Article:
Date & Time: Jul 1, 2019 at 2351 LT
Type of aircraft:
Boeing 737-800
Jaipur - Mumbai
Flight number:
Crew on board:
Crew fatalities:
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Other fatalities:
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Captain / Total flying hours:
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On 01.07.2019, B737-800 aircraft was involved in an accident (runway excursion) at Mumbai airport while landing in moderate to heavy rain. The aircraft was under the command of an ATPL holder (PF) with a CPL holder as First Officer (PM). There were 160 passengers and 7 crew members on board. There was no injury to any of the passengers or crew members. The aircraft suffered substantial damage. The subject flight was fifth of the day for the aircraft and second for the flight crew. The flight crew had earlier operated Mumbai-Jaipur sector and the incident flight was from Jaipur to Mumbai. There were no technical issues reported by the flight crew either during Mumbai Jaipur sector or on the return leg (Jaipur- Mumbai) till descent into Mumbai. The pilots had carried out briefing amongst themselves for the approach including the weather and Go Around actions, if required. The aircraft commenced descent into Mumbai in the late evening hours. As per the reported weather at the time of approach visibility was 2100 metres in rain making it dark. Reported winds were 090/12 Knots. Runway was wet and the trend provided was ³temporary reduction in visibility to 1500 metres with thunder/ showers of rain´. During descend at approximately 7000' Pressure Altitude, the crew observed an indication for IAS disagree, indicating a discrepancy of airspeed between the instrument sources for the flight crew. Although this indication was momentary, the 'Non-Normal Checklist' was carried out. The indication discrepancy did not recur for the remainder of the flight. The aircraft was radar vectored for an ILS approach for Runway 27 at Mumbai. The approach was stabilized by 3800' Pressure Altitude with landing gear down, flaps 30 and auto brake selected at 3. The autopilot was engaged throughout the descent phase and during approach, the second autopilot was also coupled for the ILS approach. At 100', the autopilot and the auto-throttle were disengaged by the PF. The flare manoeuvre consumed approximately 5807' of the runway length prior to the aircraft touchdown with 3881' of runway remaining. After touchdown, the speed brakes deployed automatically and maximum reverse thrust and wheel brakes were applied. The aircraft exited the paved surface at 65 Knots and came to rest at a distance of 615' beyond the end of the runway. Once the aircraft came to rest, the flight crew advised cabin crew to be at their stations. The pilots were unable to contact ATC through VHF communication. The PF contacted his airline personnel using mobile phone and informed that the aircraft had overrun the runway and requested for step ladders. The ATC activated fire services and the runway was closed for operation. The Cabin crew carried out check on the passengers in the cabin. The fire services reached the aircraft location and verbal communication was established with the flight crew once the cockpit window was opened. Two Fire Services personnel boarded the aircraft from the L1 door using a fire ladder. An assessment of the aircraft structure and occupants was made and the fire services personnel informed the cabin crew that deplaning was to be carried out using fire ladders. There were no injuries during evacuation or otherwise.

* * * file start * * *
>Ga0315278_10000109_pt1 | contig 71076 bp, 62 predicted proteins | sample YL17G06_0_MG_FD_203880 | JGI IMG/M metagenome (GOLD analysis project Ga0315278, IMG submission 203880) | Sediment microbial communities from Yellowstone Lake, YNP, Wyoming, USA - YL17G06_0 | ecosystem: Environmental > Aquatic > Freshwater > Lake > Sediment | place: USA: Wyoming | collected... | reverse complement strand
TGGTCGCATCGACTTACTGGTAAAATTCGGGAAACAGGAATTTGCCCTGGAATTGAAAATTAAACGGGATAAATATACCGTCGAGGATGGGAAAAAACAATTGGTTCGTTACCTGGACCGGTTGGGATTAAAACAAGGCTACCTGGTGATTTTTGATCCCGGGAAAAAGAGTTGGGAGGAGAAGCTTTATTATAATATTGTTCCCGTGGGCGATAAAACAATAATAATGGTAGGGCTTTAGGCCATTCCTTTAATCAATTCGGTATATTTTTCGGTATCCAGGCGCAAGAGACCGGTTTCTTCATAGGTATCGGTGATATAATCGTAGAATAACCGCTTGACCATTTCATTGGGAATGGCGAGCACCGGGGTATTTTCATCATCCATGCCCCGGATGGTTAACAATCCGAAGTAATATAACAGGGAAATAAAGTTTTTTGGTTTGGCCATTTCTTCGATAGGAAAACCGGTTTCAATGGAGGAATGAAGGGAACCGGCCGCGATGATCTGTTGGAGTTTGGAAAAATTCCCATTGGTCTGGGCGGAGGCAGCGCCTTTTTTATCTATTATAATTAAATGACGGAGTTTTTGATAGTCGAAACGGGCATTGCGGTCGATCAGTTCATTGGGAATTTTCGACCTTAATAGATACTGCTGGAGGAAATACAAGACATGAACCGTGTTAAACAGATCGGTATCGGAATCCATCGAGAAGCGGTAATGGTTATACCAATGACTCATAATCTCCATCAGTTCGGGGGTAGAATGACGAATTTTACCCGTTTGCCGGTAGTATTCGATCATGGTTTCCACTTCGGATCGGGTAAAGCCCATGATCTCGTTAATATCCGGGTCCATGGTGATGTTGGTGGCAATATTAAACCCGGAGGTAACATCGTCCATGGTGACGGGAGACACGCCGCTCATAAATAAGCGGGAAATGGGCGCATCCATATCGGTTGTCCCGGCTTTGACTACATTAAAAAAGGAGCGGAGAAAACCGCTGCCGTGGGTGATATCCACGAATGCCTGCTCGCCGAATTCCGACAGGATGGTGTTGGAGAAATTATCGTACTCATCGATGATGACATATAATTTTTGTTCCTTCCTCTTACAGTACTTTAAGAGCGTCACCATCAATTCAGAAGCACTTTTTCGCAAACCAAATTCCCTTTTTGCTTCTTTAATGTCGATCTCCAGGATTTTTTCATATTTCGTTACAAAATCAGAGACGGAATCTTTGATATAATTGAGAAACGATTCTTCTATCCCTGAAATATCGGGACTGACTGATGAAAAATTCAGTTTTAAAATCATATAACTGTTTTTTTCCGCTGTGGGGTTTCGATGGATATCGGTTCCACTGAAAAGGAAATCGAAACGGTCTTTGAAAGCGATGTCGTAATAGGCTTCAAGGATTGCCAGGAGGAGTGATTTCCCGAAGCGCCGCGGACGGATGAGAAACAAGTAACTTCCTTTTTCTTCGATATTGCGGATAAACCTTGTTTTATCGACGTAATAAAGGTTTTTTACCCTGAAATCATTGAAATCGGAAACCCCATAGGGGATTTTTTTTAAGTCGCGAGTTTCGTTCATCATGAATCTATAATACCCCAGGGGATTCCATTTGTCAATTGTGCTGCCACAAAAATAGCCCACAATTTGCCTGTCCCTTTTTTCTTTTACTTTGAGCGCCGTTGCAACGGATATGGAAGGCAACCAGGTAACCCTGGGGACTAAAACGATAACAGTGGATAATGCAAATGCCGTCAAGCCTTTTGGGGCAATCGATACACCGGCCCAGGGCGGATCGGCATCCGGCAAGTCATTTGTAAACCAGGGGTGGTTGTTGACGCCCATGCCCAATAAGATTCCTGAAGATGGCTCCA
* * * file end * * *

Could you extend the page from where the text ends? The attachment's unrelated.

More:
Probable cause:
The runway excursion occurred because of combination of:
- Disconnection of auto pilot at an altitude 118' RA with the nose up trim bias without adequate compensation.
- Disconnection of auto throttle at 118' RA at a higher thrust setting for that phase of flight.
- Late touchdown of the aircraft on the runway.
- Reduced visual cues due to heavy rain impacting depth perception and ascertaining of actual touchdown position.
- Tailwind conditions at the time of landing resulting In increasing the distance covered during the extended flare (float).
- Approach with lower flaps (30) than recommended (40).
Final Report: